Home Energy Efficiency Renewable Energy Energy Commission Workshop on Barriers That Low-Income and Disadvantaged Communities Face with Renewable Energy and Energy Efficiency
Energy Commission Workshop on Barriers That Low-Income and Disadvantaged Communities Face with Renewable Energy and Energy Efficiency
The California Energy Commission is holding a workshop to discuss the barriers that low-income and disadvantaged communities face when considering adopting renewable energy and energy efficiency measures.
The workshop, which begins at 9 a.m. on August 12 at the Energy Commission headquarters in Sacramento, will gather the input from community organizations, industry, state agencies, and local government.
Energy Commission Chair Robert B. Weisenmiller will preside over the workshop, which the other Energy Commissioners are scheduled to attend. Commissioners and executive officers from other agencies may also attend and participate in the meeting.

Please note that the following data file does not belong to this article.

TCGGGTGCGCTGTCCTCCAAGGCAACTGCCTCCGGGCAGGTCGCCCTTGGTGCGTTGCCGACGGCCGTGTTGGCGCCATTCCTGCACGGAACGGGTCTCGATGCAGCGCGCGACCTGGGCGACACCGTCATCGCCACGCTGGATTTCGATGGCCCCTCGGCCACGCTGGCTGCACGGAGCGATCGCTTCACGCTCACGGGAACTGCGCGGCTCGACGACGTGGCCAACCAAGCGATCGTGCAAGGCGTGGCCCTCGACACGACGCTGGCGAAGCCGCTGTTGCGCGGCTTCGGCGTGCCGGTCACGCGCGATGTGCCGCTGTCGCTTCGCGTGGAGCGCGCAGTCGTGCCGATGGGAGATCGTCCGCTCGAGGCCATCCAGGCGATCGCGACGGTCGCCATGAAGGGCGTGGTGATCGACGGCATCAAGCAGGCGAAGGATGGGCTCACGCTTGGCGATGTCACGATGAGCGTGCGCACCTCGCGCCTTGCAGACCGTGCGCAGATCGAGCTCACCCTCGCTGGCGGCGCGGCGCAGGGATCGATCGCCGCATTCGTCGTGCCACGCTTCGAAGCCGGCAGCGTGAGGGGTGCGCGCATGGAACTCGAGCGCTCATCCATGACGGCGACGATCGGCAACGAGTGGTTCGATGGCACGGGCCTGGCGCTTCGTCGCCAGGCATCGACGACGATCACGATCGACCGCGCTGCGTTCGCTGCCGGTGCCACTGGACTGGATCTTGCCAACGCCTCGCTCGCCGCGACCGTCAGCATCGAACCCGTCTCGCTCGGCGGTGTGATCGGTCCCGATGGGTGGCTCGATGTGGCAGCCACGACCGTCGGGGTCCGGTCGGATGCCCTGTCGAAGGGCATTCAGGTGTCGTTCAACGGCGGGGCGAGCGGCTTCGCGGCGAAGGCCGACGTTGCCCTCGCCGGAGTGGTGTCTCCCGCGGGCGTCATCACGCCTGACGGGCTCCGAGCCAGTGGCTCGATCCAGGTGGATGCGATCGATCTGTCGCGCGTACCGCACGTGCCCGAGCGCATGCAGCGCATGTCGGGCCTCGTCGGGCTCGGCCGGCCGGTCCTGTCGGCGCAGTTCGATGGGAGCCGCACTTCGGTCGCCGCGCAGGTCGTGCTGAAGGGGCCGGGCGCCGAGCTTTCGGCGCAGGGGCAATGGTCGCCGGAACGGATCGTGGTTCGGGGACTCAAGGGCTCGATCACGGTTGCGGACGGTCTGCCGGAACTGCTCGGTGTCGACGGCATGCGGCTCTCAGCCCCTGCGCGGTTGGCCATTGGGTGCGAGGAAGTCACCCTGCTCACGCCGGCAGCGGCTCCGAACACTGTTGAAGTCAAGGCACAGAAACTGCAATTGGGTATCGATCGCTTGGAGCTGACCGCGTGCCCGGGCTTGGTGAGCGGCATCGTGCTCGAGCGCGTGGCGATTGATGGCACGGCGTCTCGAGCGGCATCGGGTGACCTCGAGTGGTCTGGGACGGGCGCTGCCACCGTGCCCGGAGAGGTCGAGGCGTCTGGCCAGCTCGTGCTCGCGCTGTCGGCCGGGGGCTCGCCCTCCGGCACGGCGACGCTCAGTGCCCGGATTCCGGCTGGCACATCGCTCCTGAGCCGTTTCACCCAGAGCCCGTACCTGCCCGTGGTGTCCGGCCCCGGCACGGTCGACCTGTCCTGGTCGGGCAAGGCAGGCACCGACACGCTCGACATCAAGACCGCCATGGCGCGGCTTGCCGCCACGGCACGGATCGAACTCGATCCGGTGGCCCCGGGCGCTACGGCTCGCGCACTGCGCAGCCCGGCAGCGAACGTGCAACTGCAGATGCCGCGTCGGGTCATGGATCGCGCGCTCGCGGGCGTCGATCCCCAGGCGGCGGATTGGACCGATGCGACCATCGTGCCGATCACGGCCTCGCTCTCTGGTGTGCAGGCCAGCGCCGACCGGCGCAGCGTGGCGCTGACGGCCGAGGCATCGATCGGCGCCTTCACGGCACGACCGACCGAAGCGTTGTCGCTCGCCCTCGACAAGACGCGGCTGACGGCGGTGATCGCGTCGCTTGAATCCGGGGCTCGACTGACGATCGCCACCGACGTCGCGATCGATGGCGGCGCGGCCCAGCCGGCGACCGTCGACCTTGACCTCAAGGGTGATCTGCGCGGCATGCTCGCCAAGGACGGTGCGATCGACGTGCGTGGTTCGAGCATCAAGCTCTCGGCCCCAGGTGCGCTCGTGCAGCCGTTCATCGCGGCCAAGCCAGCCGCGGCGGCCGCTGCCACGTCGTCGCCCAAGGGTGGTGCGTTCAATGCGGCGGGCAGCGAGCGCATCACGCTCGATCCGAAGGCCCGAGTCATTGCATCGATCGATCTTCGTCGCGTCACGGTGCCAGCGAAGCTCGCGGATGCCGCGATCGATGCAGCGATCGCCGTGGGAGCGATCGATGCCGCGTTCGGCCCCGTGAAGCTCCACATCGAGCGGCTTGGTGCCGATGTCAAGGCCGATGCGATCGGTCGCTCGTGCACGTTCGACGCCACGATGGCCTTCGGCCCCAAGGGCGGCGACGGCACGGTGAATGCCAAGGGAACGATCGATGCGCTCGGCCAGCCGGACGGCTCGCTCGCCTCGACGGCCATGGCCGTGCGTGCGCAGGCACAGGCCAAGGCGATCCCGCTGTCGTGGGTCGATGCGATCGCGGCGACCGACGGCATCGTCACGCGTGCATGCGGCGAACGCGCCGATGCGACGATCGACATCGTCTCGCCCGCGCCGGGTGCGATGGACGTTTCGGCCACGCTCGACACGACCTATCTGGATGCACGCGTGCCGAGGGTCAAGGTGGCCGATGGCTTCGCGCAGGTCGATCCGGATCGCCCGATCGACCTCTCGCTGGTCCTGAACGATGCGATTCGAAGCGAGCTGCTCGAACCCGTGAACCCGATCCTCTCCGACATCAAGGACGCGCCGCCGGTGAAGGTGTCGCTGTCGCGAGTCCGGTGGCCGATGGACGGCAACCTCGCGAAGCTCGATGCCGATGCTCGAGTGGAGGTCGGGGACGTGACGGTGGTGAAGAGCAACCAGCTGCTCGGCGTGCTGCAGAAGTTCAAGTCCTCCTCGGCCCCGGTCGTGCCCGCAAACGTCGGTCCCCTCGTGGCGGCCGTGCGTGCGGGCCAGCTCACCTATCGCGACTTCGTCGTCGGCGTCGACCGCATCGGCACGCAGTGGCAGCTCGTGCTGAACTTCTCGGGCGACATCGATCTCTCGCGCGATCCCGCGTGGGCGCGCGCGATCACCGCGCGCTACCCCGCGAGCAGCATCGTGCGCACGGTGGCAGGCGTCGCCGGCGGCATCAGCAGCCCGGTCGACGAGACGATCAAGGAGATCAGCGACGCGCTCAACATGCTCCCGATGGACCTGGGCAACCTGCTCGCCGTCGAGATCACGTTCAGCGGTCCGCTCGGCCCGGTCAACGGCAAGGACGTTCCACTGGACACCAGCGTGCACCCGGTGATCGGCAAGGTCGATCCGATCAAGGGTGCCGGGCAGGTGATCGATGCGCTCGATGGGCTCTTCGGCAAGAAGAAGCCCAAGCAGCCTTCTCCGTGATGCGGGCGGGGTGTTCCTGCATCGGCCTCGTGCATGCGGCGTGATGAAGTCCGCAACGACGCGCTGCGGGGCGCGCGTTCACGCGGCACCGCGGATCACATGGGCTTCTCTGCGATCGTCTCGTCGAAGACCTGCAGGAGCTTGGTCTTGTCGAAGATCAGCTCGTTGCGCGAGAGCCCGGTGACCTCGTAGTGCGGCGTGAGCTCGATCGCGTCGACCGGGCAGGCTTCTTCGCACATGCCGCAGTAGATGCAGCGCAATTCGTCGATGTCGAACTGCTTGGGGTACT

The panel and roundtable discussions during the workshop will focus on barriers and recommendations to increase access to renewable energy, energy efficiency and small business contracting opportunities for low-income and disadvantaged communities.
The meeting is part of the public outreach that the Energy Commission is conducting for the Senate Bill 350 barriers study, which will summarize the barriers and offer possible solutions.
Under SB 350, the Legislature directed the Energy Commission to complete and publish the study by January 2017. The Energy Commission plans to publish the draft study in September 2016 and hold a workshop to gather input on it.
SB 350, which Governor Edmund Brown Jr. signed into law October 2015, established new energy efficiency and renewable electricity targets by 2030 to support California's long-term climate goal of reducing greenhouse gas emissions by 80 percent below 1990 levels by 2050.
SB 350 increases California’s renewable electricity procurement goal from 33 percent by 2020 to 50 percent by 2030. This will increase the use of Renewables Portfolio Standard (RPS) eligible resources, including solar, wind, biomass, and geothermal. It also requires the state to double statewide energy efficiency savings in electricity and natural gas end uses by 2030.
More about the August 12 workshop can be found here. Fact sheets about the study are available in English, Spanish, Chinese, Hmong, Vietnamese, Korean, and Tagalog.